What to Avoid During your Home Purchase
In the rush of excitement that comes with an accepted offer and a "yes" from the lender, many homebuyers make the error of taking their enthusiasm straight to the mall or appliance store. There still remain a few major hurdles to jump before the keys are handed over. Below you'll find a list of actions to avoid during this crucial time of your home purchase.
Don't buy luxury items. You may be itching to turn your new living room into a showplace, or celebrate your new castle, but stay away from big purchases like furniture, jewelry, appliances, or vacations until closing. Financing your furniture with a store card or a bank credit card could put your credit worthiness at risk when you need it the most. Since lending institutions are perusing your financial accounts, a large cash purchase is also not advised.
Don't look for a new career. Consistency in your work history is a good thing to banks and other lenders. Finding a new career (especially one with a bump in salary) may not affect your ability to qualify for a mortgage. But for some people, switching jobs during the mortgage loan application process may raise concern and stymie your approval.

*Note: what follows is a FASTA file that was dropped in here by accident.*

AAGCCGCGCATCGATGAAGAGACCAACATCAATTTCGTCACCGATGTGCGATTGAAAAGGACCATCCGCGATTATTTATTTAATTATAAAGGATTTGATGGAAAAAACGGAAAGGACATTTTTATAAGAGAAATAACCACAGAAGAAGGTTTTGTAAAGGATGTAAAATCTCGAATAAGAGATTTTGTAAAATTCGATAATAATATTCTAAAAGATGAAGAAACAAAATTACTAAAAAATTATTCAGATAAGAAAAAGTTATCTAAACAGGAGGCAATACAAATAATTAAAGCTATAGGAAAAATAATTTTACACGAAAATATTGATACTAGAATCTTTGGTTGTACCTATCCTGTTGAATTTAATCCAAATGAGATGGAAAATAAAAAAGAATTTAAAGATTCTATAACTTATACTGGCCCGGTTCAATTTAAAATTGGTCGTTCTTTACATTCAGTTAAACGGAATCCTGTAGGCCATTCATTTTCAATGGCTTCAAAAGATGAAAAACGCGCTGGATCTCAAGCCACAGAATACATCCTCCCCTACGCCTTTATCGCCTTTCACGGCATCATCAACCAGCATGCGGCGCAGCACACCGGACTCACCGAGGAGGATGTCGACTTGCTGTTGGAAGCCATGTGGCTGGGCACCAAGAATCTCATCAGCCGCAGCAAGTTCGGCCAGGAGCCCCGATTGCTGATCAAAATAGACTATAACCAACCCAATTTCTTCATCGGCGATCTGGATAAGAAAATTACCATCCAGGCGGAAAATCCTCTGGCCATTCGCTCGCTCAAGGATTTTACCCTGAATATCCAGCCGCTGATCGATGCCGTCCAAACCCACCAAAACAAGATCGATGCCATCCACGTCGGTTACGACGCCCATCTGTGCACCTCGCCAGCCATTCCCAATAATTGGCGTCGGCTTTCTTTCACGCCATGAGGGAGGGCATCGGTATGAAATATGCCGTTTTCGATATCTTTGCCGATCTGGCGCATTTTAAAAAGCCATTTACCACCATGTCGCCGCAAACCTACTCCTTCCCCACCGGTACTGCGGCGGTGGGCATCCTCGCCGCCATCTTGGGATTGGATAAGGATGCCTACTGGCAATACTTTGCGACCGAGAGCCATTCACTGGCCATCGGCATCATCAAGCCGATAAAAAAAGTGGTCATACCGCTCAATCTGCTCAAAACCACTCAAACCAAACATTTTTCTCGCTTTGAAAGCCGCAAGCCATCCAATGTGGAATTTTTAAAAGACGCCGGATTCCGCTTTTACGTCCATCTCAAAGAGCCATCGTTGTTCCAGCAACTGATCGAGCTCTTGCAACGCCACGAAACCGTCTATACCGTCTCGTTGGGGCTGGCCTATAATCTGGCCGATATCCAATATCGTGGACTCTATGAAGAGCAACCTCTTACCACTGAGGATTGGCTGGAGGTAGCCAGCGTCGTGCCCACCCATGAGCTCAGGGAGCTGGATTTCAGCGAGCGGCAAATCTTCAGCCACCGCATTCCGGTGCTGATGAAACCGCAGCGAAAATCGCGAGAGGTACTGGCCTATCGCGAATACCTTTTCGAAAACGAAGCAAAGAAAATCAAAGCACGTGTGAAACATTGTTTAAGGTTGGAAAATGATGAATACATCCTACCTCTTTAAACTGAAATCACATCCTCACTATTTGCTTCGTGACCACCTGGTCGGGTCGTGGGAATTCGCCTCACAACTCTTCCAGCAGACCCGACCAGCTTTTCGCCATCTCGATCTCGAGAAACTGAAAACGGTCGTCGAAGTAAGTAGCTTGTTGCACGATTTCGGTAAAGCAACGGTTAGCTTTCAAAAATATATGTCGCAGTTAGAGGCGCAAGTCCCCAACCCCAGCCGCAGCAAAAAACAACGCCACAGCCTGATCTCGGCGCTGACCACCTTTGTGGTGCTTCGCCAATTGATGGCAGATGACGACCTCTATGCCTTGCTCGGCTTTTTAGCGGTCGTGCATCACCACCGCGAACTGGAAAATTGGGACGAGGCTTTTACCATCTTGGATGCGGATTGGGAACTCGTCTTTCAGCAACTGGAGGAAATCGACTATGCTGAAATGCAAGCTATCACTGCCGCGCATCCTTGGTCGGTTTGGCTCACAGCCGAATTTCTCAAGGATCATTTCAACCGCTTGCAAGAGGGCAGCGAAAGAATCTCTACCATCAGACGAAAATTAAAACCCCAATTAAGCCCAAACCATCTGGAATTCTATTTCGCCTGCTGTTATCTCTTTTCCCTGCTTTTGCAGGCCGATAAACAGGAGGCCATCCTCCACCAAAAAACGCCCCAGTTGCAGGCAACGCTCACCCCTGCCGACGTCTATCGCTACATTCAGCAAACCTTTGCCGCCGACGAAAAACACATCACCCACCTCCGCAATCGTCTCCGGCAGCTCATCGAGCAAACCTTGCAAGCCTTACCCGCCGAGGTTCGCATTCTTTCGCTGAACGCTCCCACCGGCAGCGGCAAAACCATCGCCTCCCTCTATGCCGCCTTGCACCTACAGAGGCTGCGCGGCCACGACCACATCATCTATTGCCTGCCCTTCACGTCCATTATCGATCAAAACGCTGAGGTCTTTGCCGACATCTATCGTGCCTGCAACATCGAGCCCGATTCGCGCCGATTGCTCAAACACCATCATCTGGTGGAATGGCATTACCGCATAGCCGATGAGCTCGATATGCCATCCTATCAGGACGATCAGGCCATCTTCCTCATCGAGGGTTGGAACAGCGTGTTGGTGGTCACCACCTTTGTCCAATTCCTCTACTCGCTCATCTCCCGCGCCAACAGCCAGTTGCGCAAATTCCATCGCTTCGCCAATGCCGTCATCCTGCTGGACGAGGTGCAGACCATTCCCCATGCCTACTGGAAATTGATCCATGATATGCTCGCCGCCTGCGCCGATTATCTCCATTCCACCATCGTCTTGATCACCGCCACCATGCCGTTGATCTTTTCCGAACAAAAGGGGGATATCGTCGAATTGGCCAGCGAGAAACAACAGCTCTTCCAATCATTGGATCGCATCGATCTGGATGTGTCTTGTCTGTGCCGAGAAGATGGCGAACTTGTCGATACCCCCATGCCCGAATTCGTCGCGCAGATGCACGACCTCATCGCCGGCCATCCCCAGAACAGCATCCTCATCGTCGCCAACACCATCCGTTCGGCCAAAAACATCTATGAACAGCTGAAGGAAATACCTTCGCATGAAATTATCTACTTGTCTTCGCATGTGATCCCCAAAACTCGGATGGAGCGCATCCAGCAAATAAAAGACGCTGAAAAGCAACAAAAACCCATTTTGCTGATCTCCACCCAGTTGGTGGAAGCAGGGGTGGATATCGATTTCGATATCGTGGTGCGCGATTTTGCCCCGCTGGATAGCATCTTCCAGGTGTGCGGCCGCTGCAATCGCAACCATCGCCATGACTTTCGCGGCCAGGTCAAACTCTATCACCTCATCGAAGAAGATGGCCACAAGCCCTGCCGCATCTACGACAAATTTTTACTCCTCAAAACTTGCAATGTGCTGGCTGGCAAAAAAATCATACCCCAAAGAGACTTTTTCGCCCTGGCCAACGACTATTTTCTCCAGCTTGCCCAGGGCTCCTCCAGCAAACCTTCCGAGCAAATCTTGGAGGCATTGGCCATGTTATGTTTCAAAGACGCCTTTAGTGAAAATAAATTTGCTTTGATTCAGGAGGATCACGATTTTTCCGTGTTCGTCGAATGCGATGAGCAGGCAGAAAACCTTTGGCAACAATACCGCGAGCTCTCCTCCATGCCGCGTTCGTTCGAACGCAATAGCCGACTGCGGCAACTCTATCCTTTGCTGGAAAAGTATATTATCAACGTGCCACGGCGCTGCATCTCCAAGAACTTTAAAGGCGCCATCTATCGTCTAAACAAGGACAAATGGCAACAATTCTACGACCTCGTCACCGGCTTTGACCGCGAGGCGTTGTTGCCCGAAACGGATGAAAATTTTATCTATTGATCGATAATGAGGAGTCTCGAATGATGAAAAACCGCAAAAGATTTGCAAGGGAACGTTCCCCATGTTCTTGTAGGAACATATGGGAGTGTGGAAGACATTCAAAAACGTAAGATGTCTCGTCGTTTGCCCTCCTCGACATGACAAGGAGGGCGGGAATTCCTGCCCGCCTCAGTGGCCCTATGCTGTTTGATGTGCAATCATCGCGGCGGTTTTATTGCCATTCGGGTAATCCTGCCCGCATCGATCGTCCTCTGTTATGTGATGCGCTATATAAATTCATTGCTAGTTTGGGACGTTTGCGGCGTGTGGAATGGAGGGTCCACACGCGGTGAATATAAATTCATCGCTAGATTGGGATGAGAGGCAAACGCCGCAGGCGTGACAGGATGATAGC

Don't switch banks or move finances around in your bank accounts. While your lender reviews your mortgage loan application, you will likely be instructed to submit bank statements for the last few months on your checking accounts, savings accounts, money market funds and other liquid assets. Your lending institution is looking for a steady flow of your funds each pay period, in the interest of avoiding fraud. No matter the purpose, switching banks or moving funds from one account to another might raise a red flag with your lender and slow down your loan process.
Don't deliver a "good faith" deposit directly to the seller in a FSBO (for sale by owner) purchase. Until closing, the good faith deposit actually belongs to you. Your seller might not know that these good faith funds must be applied to your expenses upon closing. A neutral party, like an attorney can hold onto your earnest money, or you may put it temporarily into a trust account until closing. The disposition of earnest money, if your sale fails, should be included in the purchase agreement with your seller.
At Price Mortgage Group LLC, we answer questions about this process every day. Give us a call at 405-513-7700.